Birth control pills are not bio- degradable and can contaminate the water supply and soil for decades. Estrogen- based vaginal lubricants can also be absorbed by the male body and create an imbalance. " Synthetic hormones have molecular structures that are incompatible with our physiology. We do not have enzymes designed to modify their effects, nor can we excrete them efficiently. Therefore, these synthetics can have an unnatural and far more potent hormonal effect on our bodies than natural hormones," says Dr Kapoor. " This extra estrogen in our environment is also responsible for the early puberty attained by girls these days," says Dr Ila Gupta, consultant, reproductive unit, Artemis Hospital. Alcohol consumption and obesity are other factors responsible for estrogen dominance in men.


" Even though estrogen levels are minimal in men, an imbalance can cause all kinds of health problems," says Dr Kapoor. Rising levels of estrogen ( estrogen dominance) encourages the development of male beer bellies. " Estrogen encourages fat to accumulate around the central part of the body," says Dr Prasad. A vicious cycle ensues if a man is overweight, as fat cells produce an enzyme that encourages testosterone to be converted into estrogen, which leads to further fat deposition.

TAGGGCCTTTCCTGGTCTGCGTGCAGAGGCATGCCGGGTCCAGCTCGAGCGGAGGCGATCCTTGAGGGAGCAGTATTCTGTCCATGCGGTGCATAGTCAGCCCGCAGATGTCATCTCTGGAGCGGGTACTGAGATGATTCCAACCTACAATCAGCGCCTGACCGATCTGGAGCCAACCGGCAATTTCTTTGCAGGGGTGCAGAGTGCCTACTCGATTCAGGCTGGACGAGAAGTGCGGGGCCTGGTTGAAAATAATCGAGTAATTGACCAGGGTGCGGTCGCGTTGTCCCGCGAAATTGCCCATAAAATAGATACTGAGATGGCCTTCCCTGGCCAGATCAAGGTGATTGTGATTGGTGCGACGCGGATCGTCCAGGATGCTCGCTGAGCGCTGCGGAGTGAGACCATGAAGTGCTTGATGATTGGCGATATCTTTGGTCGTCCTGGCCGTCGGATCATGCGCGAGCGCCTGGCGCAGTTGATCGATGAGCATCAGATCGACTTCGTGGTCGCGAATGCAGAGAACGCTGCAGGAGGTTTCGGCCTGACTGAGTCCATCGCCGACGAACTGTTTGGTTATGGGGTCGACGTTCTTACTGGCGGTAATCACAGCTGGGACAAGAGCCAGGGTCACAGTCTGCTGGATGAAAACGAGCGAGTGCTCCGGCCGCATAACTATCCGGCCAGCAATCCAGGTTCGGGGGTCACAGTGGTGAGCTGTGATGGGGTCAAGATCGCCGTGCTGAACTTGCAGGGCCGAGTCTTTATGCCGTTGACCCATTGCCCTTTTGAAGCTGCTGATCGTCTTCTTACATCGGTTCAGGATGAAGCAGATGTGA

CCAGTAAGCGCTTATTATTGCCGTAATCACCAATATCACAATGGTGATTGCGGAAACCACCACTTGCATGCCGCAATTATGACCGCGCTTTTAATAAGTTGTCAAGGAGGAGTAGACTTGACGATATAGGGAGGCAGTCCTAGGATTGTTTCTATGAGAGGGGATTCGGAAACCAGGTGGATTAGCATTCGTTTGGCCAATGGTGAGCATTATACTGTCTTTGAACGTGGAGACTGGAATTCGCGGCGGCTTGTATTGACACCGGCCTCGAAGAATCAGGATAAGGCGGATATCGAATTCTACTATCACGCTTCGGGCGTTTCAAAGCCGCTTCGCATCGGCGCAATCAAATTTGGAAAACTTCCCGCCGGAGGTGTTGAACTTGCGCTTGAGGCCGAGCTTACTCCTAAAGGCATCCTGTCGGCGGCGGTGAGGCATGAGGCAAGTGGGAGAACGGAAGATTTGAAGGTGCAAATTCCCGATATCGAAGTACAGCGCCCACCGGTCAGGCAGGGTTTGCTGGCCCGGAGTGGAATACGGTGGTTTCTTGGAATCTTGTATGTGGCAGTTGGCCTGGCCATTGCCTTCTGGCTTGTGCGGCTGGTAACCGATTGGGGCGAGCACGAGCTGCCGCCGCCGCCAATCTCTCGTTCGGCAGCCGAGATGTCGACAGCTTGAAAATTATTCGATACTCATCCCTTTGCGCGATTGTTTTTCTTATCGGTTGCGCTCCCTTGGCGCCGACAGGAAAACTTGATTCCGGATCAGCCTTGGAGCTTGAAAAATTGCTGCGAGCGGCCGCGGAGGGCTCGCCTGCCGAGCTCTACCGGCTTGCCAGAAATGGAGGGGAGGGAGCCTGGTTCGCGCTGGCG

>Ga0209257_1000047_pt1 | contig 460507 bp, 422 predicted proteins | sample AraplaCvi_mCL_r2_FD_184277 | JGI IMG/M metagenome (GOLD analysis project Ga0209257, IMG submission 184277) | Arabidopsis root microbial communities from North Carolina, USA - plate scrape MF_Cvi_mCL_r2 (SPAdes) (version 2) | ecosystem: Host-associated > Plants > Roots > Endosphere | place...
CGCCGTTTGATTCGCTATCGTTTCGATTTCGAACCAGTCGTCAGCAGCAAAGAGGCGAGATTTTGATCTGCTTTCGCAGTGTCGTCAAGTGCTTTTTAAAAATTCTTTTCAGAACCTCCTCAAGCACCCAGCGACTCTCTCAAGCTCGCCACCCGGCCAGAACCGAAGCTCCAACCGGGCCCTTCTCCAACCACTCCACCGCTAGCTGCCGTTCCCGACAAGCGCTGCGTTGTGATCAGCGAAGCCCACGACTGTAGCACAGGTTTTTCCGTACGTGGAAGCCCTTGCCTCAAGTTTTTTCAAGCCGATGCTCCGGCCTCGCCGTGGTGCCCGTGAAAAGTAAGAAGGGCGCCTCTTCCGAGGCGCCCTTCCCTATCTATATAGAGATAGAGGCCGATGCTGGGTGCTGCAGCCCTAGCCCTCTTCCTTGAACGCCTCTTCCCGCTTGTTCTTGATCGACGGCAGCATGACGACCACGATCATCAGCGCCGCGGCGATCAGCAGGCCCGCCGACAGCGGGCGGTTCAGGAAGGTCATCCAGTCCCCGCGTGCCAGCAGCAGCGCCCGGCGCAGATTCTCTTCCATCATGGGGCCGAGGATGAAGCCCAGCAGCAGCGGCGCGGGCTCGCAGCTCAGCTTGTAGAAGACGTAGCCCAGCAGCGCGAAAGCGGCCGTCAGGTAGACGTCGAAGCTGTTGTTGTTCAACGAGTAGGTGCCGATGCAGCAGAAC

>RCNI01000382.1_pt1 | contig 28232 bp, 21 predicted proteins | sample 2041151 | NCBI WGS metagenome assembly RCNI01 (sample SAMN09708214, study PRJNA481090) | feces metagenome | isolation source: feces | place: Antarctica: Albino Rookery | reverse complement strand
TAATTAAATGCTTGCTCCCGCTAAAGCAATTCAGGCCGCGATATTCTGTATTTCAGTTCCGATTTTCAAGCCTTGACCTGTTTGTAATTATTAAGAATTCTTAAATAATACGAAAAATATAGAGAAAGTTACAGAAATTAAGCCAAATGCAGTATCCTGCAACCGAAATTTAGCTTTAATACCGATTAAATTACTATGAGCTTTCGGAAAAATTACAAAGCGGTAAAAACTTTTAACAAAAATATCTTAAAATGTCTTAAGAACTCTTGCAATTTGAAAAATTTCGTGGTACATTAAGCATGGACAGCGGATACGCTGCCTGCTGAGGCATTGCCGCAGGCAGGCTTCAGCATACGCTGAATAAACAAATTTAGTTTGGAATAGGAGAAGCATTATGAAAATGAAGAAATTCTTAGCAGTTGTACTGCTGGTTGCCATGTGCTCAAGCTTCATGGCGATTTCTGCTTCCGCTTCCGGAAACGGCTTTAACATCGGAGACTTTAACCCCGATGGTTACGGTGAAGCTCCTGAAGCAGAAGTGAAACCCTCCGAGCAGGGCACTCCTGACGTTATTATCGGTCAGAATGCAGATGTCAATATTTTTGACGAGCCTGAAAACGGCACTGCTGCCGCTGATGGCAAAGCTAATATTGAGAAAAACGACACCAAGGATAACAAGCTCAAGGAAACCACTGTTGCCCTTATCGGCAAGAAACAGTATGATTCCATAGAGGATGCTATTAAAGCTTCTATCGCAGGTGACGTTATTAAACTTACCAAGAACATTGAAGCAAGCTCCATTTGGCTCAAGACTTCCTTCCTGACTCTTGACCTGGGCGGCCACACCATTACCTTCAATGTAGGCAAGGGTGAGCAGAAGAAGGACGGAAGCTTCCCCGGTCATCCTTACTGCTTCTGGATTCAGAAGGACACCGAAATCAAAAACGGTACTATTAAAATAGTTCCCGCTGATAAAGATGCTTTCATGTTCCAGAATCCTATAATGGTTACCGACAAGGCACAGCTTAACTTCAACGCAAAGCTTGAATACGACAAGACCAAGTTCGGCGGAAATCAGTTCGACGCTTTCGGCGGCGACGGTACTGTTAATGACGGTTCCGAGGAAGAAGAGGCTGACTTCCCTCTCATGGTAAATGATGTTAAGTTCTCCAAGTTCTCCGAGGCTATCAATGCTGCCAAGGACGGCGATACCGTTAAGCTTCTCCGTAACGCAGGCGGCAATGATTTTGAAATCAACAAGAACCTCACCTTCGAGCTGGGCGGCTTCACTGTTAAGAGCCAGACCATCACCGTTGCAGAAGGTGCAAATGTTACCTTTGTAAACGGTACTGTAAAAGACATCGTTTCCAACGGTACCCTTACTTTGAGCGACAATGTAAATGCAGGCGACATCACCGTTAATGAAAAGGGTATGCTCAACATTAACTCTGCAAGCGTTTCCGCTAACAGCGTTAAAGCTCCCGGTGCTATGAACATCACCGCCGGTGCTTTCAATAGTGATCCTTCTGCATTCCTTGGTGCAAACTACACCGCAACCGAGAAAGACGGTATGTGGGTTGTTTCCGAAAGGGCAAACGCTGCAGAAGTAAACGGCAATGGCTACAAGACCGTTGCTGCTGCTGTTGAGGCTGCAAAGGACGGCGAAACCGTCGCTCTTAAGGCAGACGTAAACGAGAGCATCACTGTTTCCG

Fat in turn leads to tiredness, flabby muscles and reduced libido. Age- related hormone fluctuations in men causes fatty deposits to settle in the breast area resulting in a condition known as gynecomastia or ' manboobs' as they are more popularly called. " An enlarged prostate, urinary problems, low sex drive, depression, fatigue, infertility, rapid increase in weight and osteoporosis, are the usual results of estrogen dominance in men," says Dr Gupta.

" Raised estrogen levels also increase the viscosity of blood increasing the chances of blood clot formation. A low level of estrogen in a man's body is also problematic. Estrogen is important for bone health and men with lower than normal levels tend to develop osteoporosis or brittle bone disease. A link has also been established between low estrogen and prostate cancer.

The concept of hormonal treatment for men as in women is still considered highly controversial so the only way to tackle this problem is to make certain changes in lifestyle and habits.

" Treating any underlying problem, which causes excess estrogen production like diseases including hyperthyroidism and cirrhosis of the liver is also necessary," says Dr Kapoor.

A man should look out for tell tale symptoms of estrogen dominance and report them to a doctor who will then prescribe a blood test to determine the quantity of estrogen in the body.

" Reduced frequency of shaving, development of breasts, flagging energy and libido are common signs of estrogen dominance in men," says Dr Prasad.

rituparna. mukherjee@ mailtoday. in

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Publication:Mail Today (New Delhi, India)
Date:Dec 1, 2009